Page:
It is hard to find a silver lining in times of turmoil and trial. This past weekend, the Charlotte Hornets' heart and soul was ripped out when Michael Kidd-Gilchrist was likely ruled out for the season after tearing his labrum last weekend in their first preseason game. A player like MKG is irreplaceable; his toughness and work ethic are second to none and a big reason why this team has had one of the best defenses in the league in the few years under head coach Steve Clifford. It's a good thing that Michael was able to hammer out his four year, $52 million extension before the injury occurred, but that kind of silver lining isn't reciprocated with a Hornets team now faced with trying to make the playoffs without one of their franchise players.
The NBA's Collective Bargaining Agreement has an exception for teams that lose players for significant periods of time. The Hornets can apply for what is called a Disabled Player Exception, an exception that allows a team which is over the cap to replace a disabled player who will be out for the remainder of that season, according to Larry Coon's Salary Cap FAQ. The exception amount is either the same as the Mid-Level Exception or half of the player's current salary, whichever is less. In this current case, MKG is set to make $6,331,404 this season, meaning that they're likely to earn a DPE of $3,165,702, approximately two million less than the non-taxpayer mid-level exception Charlotte is eligible for. This exception can be used to sign a player to a one year deal or as a traded player exception for a guy in the last year of his deal.
One small wrinkle that the Hornets may be able to exploit in this rule to get a higher DPE is the current Poison Pill Provision. If players are traded between the time they sign their extension and the time the extension kicks in, the traded salary becomes the average of every year of the extension and the last year of their rookie deal. MKG signed a deal that pays him $13 million on the dot each year, meaning that his value in any trade would be $11,666,281. If they would be able to use this value instead of half his current salary, then their DPE would equal the MLE of around $5.5 million.
In the summer, I wrote about possible options for the Hornets to sign with the mid-level exception, a useful tool to try and nab players on a mid tier kind of salary. The Hornets decided not to use it all, meaning that they still theoretically have that - plus any DPE they might get - to sign players. The huge difference lies in the fact that the DPE can be used in a trade, while the MLE can't. There aren't any players left as free agents that are worth dipping into their MLE for, so if the Hornets want to upgrade the roster, using the DPE as a trade exception would be an interesting route to explore.
With this in mind, here are some possibilities the Hornets could take a look at:
A few key things to remember when thinking about who the Hornets could use this exception on: the player has to be in the last year of their deal and the salary must fit into the DPE's amount plus $100,000. Finding players that not only fit those specific stipulations but also fit the Hornets' needs are going to be tricky. Foye is currently the starting shooting guard for the Nuggets but with the current rebuild that is going on in Denver, it wouldn't shock me if the Nuggets would give up Foye on the cheap, especially since he could leave in the summer. Foye is a small wing, but he has the potential to provide some floor spacing and creativity, plus the occasional wing defense when he is dialed in. If he doesn't prove himself worthy to start, he most definitely would be a more steady wing option than any of the others the Hornets have.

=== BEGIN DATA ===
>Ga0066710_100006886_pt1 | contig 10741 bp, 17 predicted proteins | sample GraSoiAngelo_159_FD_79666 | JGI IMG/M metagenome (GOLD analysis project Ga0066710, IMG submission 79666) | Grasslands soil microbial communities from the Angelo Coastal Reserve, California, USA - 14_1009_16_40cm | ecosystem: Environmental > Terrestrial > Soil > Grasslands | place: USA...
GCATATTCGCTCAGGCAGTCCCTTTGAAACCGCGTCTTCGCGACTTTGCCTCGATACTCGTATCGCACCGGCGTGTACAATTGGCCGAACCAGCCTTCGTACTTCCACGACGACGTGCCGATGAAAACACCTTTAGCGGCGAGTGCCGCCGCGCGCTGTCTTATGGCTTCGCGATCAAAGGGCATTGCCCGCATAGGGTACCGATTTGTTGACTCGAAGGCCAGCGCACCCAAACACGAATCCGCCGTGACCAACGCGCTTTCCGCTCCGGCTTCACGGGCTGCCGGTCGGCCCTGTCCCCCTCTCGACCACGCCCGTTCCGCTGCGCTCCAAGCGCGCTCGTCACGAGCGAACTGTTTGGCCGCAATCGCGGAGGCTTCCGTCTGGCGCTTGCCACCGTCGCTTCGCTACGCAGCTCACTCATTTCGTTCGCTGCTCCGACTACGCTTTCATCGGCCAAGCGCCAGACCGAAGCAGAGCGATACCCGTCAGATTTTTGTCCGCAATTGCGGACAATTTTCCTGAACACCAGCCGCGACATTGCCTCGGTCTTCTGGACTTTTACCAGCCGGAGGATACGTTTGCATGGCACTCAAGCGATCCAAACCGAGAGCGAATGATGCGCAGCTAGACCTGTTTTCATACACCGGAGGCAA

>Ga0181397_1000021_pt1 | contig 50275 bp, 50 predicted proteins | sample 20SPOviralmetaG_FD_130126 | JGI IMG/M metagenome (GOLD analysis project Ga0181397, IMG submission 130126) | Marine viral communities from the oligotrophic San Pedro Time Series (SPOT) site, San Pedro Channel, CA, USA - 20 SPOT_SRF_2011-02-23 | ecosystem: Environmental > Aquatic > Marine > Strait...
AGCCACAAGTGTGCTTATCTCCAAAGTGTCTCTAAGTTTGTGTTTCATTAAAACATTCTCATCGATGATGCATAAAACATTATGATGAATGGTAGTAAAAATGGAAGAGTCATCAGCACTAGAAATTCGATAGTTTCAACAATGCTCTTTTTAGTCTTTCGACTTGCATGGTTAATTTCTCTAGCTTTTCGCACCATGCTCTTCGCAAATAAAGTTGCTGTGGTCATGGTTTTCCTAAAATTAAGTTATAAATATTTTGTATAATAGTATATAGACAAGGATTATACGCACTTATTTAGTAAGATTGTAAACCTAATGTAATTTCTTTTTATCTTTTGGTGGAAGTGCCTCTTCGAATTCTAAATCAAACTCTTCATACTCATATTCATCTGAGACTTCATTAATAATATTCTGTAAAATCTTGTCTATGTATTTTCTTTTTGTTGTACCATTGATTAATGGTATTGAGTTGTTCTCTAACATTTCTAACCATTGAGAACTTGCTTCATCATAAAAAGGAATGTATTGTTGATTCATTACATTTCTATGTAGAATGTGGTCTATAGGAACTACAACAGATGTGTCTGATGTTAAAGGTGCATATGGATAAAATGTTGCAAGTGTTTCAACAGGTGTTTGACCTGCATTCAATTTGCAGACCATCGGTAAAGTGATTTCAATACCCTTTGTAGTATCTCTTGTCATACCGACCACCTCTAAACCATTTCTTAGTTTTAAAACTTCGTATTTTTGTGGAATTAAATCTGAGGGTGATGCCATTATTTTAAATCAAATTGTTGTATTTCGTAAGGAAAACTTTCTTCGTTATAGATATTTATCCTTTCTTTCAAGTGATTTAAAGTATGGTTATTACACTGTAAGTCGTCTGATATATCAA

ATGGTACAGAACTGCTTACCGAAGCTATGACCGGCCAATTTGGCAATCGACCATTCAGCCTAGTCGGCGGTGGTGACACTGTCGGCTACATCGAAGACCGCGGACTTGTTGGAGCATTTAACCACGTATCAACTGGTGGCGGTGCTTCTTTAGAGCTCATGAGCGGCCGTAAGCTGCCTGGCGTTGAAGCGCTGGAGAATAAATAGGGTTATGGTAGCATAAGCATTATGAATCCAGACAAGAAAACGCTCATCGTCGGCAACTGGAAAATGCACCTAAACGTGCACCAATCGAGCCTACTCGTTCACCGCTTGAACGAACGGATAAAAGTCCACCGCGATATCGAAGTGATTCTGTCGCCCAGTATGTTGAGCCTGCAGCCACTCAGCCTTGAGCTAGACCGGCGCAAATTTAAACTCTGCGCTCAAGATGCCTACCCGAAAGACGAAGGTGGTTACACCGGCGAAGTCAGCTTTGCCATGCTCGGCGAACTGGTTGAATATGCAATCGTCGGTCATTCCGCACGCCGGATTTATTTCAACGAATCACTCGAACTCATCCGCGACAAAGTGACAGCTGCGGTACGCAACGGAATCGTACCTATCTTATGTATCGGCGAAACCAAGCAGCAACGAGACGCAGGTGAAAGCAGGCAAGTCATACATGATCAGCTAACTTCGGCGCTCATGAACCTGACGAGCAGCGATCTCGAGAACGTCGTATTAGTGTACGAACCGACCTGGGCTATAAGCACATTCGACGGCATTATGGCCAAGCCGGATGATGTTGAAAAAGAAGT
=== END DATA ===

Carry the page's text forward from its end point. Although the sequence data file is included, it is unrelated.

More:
G, Miami Heat
Trading within the division is usually a pipe dream, but Chalmers is someone that the Heat are willing to deal to lower their tax bill, and the Hornets may be able to sneak in and nab him for a cut price. Chalmers was the starting point guard on the Miami Heat championship teams in 2012 and 2013, but with the addition of Goran Dragic midseason last year, the Heat shifted Chalmers to backup shooting guard. Even when he started at point guard, Chalmers played off the ball primarily with superstars such as LeBron James and Dwyane Wade carrying the majority of the lead ball handling duties. Chalmers is best suited to play off the ball and is a tight on ball defender who also is an above average three point shooter. This is a pretty ideal and realistic scenario for the Hornets.
SG, Orlando Magic
After bringing back Tobias Harris and drafting Mario Hezonja, the Magic all of a sudden have a glut of wings that will be looking for minutes along with Victor Oladipo and Aaron Gordon. That leaves Fournier, an above average shooter who has some off the bounce potential, the odd man out. He would come in and immediately be the best spot up shooter on the team and again, an upgrade over any of the other wing options that the Hornets currently have. If they are going to stick with the three point bombing that we've seen in the preseason so far, then he is the perfect fit to fill in for MKG.